Clothing and Textile Basics: celana, kemeja, & batik

I noticed that 2 out of the 3 suit jackets I’ve bought have tags from Indonesia. Besides spices, for which the archipelago is so well known for throughout its history of international trade, Indonesia also has a very healthy textile market. It’s a wonderful place to visit and buy relatively cheap, high-quality clothing.

Here are some of the basic pieces of baju, clothes, in Bahasa Indonesia:

Celana / ce·la·na / n. Pants, trousers, or outerwear that covers the waist at least to the knees, including shorts. In some contexts, it especially refers to men’s clothing, but anyone can wear celana.

Kemeja /ke·mé·ja/ n. A dress shirt, most often for men (but not exclusive), usually with a collar and buttons in the front. Some are long-sleeved, some short. It typically refers to formal clothing, whereas the more general word, baju can quickly refer to any style of informal shirt used by any gender.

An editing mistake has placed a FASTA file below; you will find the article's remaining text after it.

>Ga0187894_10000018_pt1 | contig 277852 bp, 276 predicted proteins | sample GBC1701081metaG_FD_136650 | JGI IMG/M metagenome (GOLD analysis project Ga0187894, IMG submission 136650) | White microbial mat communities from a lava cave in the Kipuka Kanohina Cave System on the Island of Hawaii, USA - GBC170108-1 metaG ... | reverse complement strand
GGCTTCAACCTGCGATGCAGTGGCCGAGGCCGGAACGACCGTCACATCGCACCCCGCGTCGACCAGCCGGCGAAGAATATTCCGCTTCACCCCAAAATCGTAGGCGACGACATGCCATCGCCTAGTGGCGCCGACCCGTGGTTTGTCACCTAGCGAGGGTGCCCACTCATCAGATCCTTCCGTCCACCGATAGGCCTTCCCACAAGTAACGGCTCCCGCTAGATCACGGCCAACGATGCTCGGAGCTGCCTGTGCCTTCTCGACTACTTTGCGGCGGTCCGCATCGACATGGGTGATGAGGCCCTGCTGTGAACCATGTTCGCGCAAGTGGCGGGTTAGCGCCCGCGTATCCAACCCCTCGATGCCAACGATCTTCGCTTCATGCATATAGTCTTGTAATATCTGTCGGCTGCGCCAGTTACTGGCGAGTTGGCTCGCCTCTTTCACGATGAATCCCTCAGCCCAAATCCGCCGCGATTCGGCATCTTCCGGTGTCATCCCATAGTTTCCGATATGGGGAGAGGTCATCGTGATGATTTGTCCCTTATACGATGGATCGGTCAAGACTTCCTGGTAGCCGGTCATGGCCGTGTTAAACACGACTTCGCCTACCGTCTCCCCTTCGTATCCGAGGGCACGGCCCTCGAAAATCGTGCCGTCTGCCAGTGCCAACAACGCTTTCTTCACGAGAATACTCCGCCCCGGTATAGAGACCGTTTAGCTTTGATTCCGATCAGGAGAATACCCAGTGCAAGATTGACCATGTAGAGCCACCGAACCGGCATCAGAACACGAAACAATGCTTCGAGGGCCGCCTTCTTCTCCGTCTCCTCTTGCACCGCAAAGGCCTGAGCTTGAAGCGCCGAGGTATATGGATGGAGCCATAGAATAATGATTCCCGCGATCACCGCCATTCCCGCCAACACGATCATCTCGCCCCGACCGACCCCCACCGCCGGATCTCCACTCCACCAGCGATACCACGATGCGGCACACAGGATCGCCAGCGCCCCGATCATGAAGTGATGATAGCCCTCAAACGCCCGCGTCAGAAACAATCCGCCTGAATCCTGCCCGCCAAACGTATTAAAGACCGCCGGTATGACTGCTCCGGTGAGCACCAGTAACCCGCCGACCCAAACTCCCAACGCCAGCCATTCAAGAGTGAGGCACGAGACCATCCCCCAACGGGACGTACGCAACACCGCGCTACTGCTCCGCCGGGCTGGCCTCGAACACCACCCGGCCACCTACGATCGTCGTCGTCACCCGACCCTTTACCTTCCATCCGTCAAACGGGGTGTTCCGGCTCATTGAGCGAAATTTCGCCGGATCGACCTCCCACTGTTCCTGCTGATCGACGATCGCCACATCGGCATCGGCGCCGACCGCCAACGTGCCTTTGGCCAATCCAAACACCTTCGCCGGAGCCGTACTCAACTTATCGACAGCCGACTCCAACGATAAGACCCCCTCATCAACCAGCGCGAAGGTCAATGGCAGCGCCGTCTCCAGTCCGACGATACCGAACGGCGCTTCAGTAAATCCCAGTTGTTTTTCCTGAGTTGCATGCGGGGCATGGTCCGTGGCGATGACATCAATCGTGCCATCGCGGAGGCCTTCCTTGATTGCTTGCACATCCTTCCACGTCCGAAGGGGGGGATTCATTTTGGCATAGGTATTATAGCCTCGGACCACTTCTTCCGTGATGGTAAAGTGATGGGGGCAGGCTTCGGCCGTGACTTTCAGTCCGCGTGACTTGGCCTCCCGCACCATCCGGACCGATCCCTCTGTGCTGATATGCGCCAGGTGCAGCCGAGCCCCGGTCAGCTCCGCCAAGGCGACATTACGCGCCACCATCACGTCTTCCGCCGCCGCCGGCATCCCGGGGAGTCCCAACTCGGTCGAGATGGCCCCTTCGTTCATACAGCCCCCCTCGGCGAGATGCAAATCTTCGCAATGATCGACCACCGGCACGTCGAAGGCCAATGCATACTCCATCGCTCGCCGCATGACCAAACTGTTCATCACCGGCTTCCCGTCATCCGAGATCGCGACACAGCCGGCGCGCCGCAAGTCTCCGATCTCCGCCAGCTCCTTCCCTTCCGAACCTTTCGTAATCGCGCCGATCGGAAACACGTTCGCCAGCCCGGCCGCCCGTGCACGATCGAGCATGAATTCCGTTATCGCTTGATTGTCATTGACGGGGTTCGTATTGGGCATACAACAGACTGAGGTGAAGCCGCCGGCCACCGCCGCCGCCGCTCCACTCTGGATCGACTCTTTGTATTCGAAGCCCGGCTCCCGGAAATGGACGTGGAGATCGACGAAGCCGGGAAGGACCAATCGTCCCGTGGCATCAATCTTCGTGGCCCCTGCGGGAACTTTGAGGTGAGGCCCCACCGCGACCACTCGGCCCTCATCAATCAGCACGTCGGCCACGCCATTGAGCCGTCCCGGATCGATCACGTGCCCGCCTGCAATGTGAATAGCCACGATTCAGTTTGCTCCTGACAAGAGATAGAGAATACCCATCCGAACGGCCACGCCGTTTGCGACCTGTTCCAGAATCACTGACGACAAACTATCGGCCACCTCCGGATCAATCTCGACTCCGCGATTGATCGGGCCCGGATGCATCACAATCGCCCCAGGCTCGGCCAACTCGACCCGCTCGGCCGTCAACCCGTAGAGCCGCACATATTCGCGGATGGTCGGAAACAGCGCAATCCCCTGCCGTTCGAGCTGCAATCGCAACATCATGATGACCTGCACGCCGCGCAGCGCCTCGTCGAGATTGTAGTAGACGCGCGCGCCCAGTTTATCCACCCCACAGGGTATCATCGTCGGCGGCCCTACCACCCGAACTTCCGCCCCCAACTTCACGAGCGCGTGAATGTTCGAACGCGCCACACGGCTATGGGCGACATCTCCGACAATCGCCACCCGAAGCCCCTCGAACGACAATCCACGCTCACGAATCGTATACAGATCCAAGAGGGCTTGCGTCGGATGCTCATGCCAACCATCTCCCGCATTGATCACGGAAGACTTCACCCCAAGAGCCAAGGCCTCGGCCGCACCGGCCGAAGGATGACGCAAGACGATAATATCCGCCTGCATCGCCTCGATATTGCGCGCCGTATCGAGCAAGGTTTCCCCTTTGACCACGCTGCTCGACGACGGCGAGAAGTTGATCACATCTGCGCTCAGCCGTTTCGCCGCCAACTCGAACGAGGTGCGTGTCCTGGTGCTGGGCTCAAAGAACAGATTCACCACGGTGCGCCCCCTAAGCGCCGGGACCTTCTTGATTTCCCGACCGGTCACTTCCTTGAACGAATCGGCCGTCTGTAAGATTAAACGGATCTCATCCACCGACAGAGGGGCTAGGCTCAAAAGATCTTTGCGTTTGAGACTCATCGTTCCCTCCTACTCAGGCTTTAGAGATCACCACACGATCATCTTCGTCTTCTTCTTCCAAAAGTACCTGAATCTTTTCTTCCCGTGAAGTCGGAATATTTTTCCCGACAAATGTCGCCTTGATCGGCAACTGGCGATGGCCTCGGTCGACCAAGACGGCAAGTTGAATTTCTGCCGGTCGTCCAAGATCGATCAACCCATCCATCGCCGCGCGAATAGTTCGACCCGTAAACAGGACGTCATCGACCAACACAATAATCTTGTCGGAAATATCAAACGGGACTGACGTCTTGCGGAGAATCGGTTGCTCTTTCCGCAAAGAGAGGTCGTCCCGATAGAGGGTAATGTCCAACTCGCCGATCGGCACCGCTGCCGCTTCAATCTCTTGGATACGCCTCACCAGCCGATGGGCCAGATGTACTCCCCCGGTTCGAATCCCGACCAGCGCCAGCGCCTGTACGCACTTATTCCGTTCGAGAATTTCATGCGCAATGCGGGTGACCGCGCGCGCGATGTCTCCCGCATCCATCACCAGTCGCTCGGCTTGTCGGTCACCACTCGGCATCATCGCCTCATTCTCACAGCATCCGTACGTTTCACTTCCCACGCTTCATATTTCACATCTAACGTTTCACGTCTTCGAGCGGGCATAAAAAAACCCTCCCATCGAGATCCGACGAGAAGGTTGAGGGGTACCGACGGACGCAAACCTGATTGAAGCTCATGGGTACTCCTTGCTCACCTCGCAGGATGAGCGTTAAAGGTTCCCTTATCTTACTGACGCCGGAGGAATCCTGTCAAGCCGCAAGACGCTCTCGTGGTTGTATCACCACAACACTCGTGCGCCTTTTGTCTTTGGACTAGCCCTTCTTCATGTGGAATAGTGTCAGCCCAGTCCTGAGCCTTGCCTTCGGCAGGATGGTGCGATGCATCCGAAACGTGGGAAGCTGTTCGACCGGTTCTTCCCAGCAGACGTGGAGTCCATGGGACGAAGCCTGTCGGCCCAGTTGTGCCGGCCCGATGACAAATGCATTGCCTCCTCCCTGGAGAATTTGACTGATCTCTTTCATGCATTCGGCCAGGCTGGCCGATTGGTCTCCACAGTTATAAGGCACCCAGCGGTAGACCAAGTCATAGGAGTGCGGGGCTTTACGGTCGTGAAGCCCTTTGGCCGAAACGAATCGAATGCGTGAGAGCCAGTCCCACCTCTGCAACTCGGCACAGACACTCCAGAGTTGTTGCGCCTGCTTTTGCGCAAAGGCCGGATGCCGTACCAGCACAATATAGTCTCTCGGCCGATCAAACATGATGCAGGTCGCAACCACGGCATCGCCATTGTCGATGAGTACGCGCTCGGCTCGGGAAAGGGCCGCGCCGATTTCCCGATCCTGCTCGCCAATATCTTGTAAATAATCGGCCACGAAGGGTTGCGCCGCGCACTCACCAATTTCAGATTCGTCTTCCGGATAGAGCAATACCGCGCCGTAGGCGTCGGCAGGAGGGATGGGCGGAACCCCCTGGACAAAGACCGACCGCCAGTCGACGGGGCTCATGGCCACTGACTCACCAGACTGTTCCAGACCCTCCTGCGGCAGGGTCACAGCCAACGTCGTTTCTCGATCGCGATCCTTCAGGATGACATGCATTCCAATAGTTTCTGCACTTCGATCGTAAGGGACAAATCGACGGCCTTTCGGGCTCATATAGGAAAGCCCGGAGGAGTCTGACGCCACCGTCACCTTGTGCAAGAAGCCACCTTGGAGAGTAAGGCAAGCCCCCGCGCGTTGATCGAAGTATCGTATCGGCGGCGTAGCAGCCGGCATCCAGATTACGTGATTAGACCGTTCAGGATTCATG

Batik /ba·tik/ n. A word that does not translate to English; it’s the same in both languages. It is one of Indonesia’s unique exports. Batik is pictorial fabric traditionally made by-hand by using wax to prevent dye from penetrating certain parts, then washed and repeated to create complex, multi-colored designs [1].

Wearing a kemeja batik is considered perfectly formal enough for business meetings, even up to the national political stage. To me, it’s a wonderful trait of Indonesia that there is still some creativity and color in their super-formal settings.

Indonesian President Joko Widodo and military members wearing kemeja batik. Image attribution: Gitoyo aryoJoko widodoCC BY-SA 4.0.

A batik cloth. It can be sold as a fabric sheet or used in the production of baju. Image attribution: Tropenmuseum, part of the National Museum of World CulturesCOLLECTIE TROPENMUSEUM Katoenen wikkelrok met geometrisch patroon TMnr 5713-2CC BY-SA 3.0.